Exactly where Porn Valley-based performers and companies will move to if they opt to leave Los Angeles remains to be seen. Miami, Las Vegas and Phoenix have their share of porn companies, and many countries in Continental Europe are known for being quite tolerant when it comes to sexually explicit material (including the Netherlands, France and Germany—although the UK has some of the tougher obscenity laws in Western Europe).
Spain is another West European country with very tolerant obscenity laws; many European porn stars live in Barcelona, which is the home of Private Media Group (Europe’s largest porn company). But according to Tibbals, American adult performers might have a hard time adjusting to erotica standards in European countries.
“Spain-produced porn or French-produced porn is different from porn that is produced in the San Fernando Valley,” Tibbals observed. “The sexual expression is different, and if you send the performers in Los Angeles to Europe, you’re taking them out of a community that they are used to. They’ll be like a fish out of water. They’ll be in uncharted waters. I really have a problem with that.”
Another possible option for Porn Valley-based companies and performers is moving to Southern California cities outside of Los Angeles, although some of those cities are likely to follow L.A.’s lead and pass condom-only porn laws of their own. That has already happened in the San Fernando Valley’s neighbor Simi Valley. Fearing an influx of condomless porn companies, the Simi Valley City Council passed a law in April mandating that male performers wear condoms in all adult films shot in Simi Valley.
It should be noted that the only member of the Los Angeles City Council who voted against the condom-only law is a Republican: Mitchell Englander, who represents the San Fernando Valley. All of the Democrats on the Council voted in favor of the law.
The modern Republican Party has often been criticized by civil libertarians for pandering to militant Christian fundamentalists and acting as the Sex Police, but Tibbals cited Englander as a rare example of a Republican who tried to do the adult industry a favor. “It’s so telling that the one person who voted against this is a representative from the San Fernando Valley,” Tibbals commented.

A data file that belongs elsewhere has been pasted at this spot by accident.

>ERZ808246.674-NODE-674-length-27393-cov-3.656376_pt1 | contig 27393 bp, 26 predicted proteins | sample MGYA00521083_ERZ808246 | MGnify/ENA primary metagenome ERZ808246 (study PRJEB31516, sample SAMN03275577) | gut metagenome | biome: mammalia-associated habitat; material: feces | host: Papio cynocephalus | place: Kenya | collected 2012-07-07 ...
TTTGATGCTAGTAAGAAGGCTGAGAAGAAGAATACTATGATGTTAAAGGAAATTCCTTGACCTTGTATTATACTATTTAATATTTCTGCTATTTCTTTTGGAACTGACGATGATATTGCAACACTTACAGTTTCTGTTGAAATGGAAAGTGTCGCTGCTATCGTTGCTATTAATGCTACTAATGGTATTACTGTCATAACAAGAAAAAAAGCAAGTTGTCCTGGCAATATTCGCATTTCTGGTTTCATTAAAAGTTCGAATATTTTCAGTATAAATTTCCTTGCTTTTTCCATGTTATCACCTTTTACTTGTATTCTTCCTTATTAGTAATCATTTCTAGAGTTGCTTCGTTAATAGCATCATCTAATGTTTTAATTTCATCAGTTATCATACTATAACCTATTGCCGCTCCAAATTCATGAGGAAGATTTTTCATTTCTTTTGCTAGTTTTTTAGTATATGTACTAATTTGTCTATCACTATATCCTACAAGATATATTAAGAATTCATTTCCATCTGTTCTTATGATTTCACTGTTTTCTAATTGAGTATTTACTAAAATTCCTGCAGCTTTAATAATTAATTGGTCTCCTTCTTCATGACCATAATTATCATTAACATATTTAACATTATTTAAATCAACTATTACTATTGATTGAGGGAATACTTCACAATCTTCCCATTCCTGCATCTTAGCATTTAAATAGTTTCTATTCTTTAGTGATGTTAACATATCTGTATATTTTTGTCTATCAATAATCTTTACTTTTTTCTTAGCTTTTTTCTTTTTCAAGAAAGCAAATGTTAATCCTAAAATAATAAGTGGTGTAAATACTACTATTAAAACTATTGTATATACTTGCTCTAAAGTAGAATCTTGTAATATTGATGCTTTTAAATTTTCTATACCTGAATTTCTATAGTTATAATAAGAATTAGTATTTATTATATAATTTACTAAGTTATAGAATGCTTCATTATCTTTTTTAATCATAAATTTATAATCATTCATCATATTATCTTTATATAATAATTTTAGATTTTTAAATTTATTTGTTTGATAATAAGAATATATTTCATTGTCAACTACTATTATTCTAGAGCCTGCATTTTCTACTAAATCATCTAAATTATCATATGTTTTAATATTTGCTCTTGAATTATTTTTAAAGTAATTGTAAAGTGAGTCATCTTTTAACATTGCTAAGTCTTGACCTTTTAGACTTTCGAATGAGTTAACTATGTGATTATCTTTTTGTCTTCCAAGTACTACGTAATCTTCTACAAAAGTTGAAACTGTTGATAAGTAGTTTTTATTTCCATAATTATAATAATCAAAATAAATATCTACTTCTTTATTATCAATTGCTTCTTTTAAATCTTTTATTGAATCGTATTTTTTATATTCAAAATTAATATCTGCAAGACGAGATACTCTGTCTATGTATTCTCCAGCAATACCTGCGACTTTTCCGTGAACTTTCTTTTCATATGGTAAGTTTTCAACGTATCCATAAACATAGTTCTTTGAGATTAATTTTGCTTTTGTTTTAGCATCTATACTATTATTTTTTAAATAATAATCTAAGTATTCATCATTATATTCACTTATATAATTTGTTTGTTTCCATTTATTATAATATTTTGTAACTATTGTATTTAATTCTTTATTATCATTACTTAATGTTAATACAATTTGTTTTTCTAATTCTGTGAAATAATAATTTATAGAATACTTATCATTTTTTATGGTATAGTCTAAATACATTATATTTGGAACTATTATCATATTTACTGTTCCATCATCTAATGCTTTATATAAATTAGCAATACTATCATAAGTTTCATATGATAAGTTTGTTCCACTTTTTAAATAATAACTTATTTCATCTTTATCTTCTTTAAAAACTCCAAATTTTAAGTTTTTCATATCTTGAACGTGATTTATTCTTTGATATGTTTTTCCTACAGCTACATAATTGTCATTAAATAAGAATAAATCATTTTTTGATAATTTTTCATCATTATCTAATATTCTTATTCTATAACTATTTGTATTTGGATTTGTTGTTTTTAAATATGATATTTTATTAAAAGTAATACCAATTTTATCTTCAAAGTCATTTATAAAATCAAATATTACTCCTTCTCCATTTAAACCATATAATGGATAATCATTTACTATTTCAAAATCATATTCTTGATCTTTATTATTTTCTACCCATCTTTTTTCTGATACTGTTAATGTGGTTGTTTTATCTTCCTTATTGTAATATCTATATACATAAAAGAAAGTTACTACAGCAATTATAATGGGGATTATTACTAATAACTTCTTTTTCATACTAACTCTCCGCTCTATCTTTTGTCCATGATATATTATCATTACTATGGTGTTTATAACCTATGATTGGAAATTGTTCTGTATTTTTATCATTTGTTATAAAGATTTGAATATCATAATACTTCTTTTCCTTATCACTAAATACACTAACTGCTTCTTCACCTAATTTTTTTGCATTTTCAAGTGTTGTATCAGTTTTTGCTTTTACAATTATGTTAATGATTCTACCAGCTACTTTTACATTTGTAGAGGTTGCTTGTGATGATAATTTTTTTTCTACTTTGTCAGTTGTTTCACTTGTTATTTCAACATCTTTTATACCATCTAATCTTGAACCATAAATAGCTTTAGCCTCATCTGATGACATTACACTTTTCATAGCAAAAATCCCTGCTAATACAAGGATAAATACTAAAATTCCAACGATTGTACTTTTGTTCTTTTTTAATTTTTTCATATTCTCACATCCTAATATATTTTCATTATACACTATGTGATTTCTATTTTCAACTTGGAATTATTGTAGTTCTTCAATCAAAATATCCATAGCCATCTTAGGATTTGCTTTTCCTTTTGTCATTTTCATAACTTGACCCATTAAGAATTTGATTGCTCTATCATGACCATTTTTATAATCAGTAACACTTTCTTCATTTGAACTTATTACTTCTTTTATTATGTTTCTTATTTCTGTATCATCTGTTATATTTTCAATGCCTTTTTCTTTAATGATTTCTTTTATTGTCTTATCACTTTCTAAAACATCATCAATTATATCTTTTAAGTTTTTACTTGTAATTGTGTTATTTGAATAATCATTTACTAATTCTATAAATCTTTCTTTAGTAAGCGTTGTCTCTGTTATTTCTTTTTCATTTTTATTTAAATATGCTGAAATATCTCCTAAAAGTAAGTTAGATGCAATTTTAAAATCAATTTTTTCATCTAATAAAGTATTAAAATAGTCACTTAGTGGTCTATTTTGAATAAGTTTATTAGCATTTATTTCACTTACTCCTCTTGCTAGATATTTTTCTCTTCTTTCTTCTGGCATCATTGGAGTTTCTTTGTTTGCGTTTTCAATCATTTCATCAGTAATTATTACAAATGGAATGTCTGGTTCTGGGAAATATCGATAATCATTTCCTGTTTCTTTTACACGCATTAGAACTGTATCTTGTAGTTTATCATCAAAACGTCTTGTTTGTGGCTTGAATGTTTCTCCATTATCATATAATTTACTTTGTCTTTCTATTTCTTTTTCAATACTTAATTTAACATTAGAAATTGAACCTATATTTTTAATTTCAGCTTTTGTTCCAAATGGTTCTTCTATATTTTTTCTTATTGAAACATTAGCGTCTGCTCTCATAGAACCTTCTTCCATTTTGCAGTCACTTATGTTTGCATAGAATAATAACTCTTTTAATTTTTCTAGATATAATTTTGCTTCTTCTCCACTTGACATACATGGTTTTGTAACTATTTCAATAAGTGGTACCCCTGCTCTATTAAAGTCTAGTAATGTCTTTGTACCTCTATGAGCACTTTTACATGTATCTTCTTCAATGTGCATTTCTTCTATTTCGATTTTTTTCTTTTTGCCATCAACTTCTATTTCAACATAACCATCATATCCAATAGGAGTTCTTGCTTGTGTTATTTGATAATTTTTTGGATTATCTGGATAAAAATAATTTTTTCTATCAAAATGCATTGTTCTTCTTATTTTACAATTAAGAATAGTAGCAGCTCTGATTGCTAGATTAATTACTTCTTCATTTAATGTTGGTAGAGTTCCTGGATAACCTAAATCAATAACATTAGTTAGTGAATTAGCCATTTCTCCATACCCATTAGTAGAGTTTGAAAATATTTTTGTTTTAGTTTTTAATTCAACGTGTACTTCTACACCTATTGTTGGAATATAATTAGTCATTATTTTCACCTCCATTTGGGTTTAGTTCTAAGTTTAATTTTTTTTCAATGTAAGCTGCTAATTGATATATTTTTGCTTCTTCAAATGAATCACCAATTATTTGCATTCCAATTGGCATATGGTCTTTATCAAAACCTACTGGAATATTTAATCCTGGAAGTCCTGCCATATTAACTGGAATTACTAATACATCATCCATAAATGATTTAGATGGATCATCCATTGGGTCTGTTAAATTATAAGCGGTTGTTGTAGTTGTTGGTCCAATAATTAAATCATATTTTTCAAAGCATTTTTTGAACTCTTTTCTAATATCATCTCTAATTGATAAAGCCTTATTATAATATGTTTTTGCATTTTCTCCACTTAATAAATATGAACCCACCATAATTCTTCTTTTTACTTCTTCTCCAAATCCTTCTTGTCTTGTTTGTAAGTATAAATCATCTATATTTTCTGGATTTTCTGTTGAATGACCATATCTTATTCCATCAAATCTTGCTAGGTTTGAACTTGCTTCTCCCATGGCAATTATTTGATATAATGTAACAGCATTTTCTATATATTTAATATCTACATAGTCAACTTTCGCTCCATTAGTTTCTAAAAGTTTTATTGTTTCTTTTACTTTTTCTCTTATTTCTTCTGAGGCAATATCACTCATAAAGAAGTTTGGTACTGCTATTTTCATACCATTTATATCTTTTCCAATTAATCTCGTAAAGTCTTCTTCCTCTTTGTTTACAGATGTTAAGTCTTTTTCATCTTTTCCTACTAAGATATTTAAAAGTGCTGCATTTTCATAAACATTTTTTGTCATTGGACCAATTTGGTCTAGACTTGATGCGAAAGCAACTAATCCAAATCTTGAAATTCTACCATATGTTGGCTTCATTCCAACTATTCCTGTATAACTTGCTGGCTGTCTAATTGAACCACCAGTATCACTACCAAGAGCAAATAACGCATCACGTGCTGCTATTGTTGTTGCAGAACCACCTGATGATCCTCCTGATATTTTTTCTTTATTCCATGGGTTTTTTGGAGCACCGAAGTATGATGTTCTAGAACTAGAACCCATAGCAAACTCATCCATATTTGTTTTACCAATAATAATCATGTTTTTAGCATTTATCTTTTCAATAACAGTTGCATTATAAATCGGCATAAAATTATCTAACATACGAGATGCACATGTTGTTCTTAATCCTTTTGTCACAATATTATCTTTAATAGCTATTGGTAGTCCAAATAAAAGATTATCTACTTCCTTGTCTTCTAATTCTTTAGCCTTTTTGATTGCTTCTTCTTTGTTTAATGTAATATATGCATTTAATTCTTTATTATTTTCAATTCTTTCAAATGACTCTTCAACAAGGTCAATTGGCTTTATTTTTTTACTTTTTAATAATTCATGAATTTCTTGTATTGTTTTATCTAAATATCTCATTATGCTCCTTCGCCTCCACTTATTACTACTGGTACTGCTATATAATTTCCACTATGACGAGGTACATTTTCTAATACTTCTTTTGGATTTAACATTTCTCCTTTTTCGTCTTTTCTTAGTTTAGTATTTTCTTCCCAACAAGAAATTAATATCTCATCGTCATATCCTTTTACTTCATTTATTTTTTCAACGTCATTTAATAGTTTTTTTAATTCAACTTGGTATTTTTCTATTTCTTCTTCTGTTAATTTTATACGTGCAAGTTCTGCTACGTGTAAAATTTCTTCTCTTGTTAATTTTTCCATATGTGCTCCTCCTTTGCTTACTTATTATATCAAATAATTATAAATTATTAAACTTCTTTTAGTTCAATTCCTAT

Tibbals pointed out that for porn companies, one of the advantages of being based in California is the fact that California’s state supreme court has ruled that porn is not the same as prostitution. Some opponents of adult entertainment claim that porn is a form of prostitution, but in 1987, California’s state supreme court ruled otherwise in the case California v. Freeman.
After hiring adult actors to appear in porn films, porn director Harold Freeman was charged with pandering (pimping) under the California penal code; Freeman, however, was no pimp—and when California v. Freeman went to the California State Supreme Court, the justices ruled that having sex in porn films was not prostitution and that organizing porn films was not pimping. Twenty-one years later in 2008, the New Hampshire Supreme Court followed California’s lead and made a distinction between porn and prostitution with its ruling in New Hampshire v. Theriault.
But anti-porn zealots can be a fanatical and irrational bunch, and American porn providers in states other than California and New Hampshire live with the fear that a rogue prosecutor will charge them with pimping or prostitution.
“Someone who is shooting in Nevada, shooting in Arizona or shooting in Florida could argue in court that a precedent was set in California,” Tibbals noted.
“But they would have to go through that whole legal battle.”
Another element of the condoms-in-porn-films debate is the economic element. Historically, Porn Valley has been a major source of tax revenue for the State of California. And according to Tibbals, anything that hurts Porn Valley financially will be detrimental to California on the whole.
“The porn industry is still making some money and is still trying to keep things as close to not in the red as possible, and L.A. is going to contribute to running the industry out of the state? That’s so foolish to me,” Tibbals asserted.
“I just wish people would stop for a moment and think about the implications of this law.”